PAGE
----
Henry-Louis de La Grange

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Henry-Louis de La Grange
Henry-Louis de La Grange
Henry-Louis de La Grange in August 2010 as photographed by Dominique Degli-Esposti.
Born (1924-05-26) 26 May 1924 (age 90)
Paris, France
Nationality French
Occupation Musicologist, biographer
Parents Amaury de la Grange
Emily Sloane

Henry-Louis de La Grange (born 26 May 1924) is a musicologist and biographer of Gustav Mahler.

Biography[edit]

Henry-Louis de La Grange was born in Paris of an American mother (Emily Sloane) and a French father, Amaury de la Grange(fr), who was a senator, one-time government minister, and Vice-President of the International Aviation Federation. Henry-Louis studied the humanities in Paris and New York and literature at Aix-en-Provence University and at the Sorbonne. From 1946 to 1947 he studied at the Yale University School of Music and subsequently, from 1948 until 1953, privately in Paris – piano under Yvonne Lefébure and harmony, counterpoint, and analysis under Nadia Boulanger.[1][2][3]

La Grange began working as a music critic in 1952, writing articles for the New York Herald Tribune and The New York Times, and the magazines Opera News, Saturday Review, Musical America, and Opus in the United States, and Arts, Disques, La Revue Musicale, and Harmonie in France.[4]

He first heard the music of Gustav Mahler, the Ninth Symphony, on 20 December 1945 at a concert in which Mahler's disciple, Bruno Walter, conducted the New York Philharmonic in its first performance of the work. La Grange had attended the concert because he had become a great admirer of the conductor, but knew very little about Mahler, who at the time was not nearly as well known as he is now. He was surprised at the length of the symphony and its unusual style, and his interest was piqued. Gradually becoming more and more interested, from the early 1950s on he began to seriously investigate Mahler's works and his life.[5][6][7] He met Mahler's widow Alma Mahler in 1952, became a close friend of her daughter Anna, and interviewed other contemporaries of the composer. He carried out research in Europe and North America and over time accumulated a collection of materials which became one of the richest existing archives concerning Mahler and his epoch.[3] These documents are now part of a multimedia library, the Médiathèque Musicale Mahler, originally founded in 1986 with Maurice Fleuret as the Bibliothèque Gustav Mahler.[8]

The first volume of his definitive Mahler biography was published by Doubleday (New York) in 1973, and Gollancz (London) in 1974 and received the Deems Taylor Award (U.S. 1974). A revised edition in French was published by Fayard in 1979, followed by two more volumes in 1983 and 1984, the entire series reaching a final length of about 3600 pages. This work was recognized by the Prize for the Best Book on Music awarded by the Syndicat de la critique dramatique et musicale (France 1983), and the Grand Prix de Littérature musicale of the Académie Charles Cros (France 1984). Subsequently Oxford University Press started to publish a revised and expanded English 4-volume version of the French 3-volume set, starting with Volume II in 1995 (awarded the Prize of the Royal Philharmonic Society in London[4]), Volume III in 2000, and Volume IV in 2008. The revised English Volume I is in progress.

Lecturing on Mahler for many years, Henry-Louis de La Grange has toured the United States, Canada, England, Ireland, Sweden, Norway, Belgium, Holland, the Czech Republic, Hungary, Spain, Italy, Morocco and, in the Far East, Japan, Hong Kong, Indonesia, the Philippines, Australia, and New Zealand.[4] He has spoken at Stanford University, Columbia University, and Indiana University (1974–81), the University of Geneva (1982), the University of Leipzig, the Juilliard School, the University of California at Los Angeles (1985), Budapest University (1987), the University of Hamburg (1988), the University of Oslo (1993), the Paris Conservatory, as well as the universities in Kyoto, Hong Kong, Wellington, Sydney, Canberra, Melbourne, Boulder, and San Francisco (1998), and taught a DEA seminar at the École Normale Supérieure in Paris (1986).[9]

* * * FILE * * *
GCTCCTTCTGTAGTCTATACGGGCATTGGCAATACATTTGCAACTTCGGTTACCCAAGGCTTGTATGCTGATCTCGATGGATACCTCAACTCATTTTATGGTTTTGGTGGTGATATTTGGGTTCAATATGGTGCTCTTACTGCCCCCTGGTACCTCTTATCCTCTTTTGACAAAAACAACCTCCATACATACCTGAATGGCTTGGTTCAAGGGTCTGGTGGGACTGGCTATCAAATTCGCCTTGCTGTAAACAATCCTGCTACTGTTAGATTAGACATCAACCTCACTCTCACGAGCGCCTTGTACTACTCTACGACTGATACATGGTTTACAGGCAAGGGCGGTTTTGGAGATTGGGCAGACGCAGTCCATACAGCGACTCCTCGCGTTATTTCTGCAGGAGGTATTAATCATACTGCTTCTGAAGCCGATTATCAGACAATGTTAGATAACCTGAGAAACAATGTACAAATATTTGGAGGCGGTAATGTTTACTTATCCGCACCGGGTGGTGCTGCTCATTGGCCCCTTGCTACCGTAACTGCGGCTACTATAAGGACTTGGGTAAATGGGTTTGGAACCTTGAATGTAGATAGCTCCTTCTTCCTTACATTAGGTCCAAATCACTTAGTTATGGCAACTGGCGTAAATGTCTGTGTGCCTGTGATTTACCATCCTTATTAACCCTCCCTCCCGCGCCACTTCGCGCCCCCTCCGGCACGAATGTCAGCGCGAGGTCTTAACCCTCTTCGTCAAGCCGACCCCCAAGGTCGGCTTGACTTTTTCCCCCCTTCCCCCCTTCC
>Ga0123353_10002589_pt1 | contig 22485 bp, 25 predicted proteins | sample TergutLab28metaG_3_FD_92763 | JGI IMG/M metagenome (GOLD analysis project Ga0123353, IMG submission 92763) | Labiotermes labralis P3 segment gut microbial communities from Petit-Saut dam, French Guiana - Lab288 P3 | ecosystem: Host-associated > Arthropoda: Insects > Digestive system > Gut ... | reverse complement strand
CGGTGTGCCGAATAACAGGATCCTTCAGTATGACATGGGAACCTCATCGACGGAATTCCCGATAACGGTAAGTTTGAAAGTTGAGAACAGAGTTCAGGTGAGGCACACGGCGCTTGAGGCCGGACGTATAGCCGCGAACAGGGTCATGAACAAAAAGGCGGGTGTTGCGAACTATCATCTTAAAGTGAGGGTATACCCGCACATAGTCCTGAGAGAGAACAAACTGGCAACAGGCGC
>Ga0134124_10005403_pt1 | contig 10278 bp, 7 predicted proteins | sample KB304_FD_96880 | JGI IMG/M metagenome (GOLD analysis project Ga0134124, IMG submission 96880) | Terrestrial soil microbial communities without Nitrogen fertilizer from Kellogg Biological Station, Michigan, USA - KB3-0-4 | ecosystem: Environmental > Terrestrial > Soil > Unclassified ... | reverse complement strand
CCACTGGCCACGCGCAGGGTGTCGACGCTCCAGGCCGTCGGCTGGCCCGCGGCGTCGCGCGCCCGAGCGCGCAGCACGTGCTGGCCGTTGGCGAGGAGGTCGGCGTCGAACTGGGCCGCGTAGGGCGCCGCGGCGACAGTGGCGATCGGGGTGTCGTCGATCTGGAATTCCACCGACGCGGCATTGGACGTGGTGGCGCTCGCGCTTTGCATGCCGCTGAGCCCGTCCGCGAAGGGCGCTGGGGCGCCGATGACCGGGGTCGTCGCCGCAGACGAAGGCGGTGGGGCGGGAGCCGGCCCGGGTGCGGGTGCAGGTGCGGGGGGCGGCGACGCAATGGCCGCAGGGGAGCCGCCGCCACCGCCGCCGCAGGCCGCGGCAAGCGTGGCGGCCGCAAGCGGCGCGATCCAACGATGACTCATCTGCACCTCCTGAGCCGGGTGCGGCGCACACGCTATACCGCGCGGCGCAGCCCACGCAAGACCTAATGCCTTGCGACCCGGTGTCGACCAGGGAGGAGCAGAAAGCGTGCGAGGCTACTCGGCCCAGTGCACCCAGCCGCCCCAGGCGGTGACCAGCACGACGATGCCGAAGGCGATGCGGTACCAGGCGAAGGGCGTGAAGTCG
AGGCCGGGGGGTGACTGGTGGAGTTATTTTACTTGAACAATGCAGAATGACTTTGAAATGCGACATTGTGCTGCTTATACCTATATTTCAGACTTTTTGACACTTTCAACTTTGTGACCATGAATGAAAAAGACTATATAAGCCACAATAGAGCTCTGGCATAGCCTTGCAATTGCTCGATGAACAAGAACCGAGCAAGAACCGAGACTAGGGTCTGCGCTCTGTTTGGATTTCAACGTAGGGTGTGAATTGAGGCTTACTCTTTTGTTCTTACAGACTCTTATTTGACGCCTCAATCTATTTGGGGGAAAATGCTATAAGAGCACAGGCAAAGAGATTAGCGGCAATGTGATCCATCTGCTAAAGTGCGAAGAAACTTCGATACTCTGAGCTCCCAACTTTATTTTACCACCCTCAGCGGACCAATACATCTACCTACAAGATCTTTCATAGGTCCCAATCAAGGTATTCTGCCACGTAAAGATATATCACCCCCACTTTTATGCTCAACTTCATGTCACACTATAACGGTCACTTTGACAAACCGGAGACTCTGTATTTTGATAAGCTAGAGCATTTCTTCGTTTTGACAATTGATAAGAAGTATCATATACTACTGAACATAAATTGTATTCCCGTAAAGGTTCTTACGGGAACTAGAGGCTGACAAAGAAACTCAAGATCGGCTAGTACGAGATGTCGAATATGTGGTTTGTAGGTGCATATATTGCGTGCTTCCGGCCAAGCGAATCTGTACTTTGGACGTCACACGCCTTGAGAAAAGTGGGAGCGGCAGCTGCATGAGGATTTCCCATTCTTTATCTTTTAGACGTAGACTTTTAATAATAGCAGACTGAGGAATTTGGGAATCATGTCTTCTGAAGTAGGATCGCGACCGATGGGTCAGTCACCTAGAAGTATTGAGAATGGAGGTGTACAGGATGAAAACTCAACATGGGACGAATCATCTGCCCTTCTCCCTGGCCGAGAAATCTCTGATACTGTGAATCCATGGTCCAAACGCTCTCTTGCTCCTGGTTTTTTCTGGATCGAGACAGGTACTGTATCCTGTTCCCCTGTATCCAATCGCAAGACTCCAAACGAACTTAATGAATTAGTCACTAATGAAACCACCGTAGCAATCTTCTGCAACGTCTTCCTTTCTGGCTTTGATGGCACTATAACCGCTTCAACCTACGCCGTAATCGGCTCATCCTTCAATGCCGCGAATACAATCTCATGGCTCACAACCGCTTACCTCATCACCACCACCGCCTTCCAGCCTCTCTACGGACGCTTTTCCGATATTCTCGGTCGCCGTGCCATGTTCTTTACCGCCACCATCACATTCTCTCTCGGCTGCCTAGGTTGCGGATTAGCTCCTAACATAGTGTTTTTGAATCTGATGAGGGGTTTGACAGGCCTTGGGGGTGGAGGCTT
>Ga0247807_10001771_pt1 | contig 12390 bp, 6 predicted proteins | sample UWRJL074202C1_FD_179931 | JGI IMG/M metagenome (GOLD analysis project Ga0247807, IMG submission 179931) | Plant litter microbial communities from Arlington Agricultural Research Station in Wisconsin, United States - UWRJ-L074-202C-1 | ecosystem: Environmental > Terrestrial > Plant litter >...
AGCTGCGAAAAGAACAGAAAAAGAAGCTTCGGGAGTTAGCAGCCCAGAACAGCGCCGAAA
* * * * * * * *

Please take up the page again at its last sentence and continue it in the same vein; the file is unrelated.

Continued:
He directed the Festival "Les Nuits d'Alziprato" in Corsica for five years (1974–1979), and in the Summer of 1986 the Mahler Festival in Toblach (Dobbiaco, Italy),[1] produced or took part in many broadcasts on radio and television, including 34 two-hour programs on France Musique (Radio) on the life and work of Mahler, six one-hour programs for WGUC (Public Radio) in Cincinnati, U.S.A, and a series of six on Mahler's last years for Radio Suisse Romande. He also collaborated in the conception and production of the first large-scale exhibition on Mahler: "Une Oeuvre, une Vie, une Epoque" at the Musée d'Art moderne, Paris, in 1985, which attracted over 27,000 visitors, thus breaking all previous records for a musical exhibition.[1] In the same context, he organized two international Mahler symposiums, in Paris and Montpellier. On the occasion of the complete Mahler cycle performed at the Théâtre du Châtelet in Paris from February to May 1989, he mounted two exhibitions, one at the Châtelet and the other at the Bibliothèque Gustav Mahler, gave 5 lectures, and organized a symposium at the Sorbonne.[1][10][11]

La Grange acted as advisor for the Mahler cycle given by the Orchestre National de Lyon from 1991 to 1994[12] and, in 1999, organized an International Symposium about "Irony in Mahler's Music" at the University of Montpellier. In 1998, he spent three weeks in San Francisco as guest lecturer for the San Francisco Symphony's "Mahler Celebration",[4] and he was one of the first European musicologists to lecture about Mahler in Beijing. He toured the United States and Mexico as a lecturer in 2000, and in 2002 he gave four pre-concert talks in Philadelphia and New York for the Philadelphia Orchestra.[4]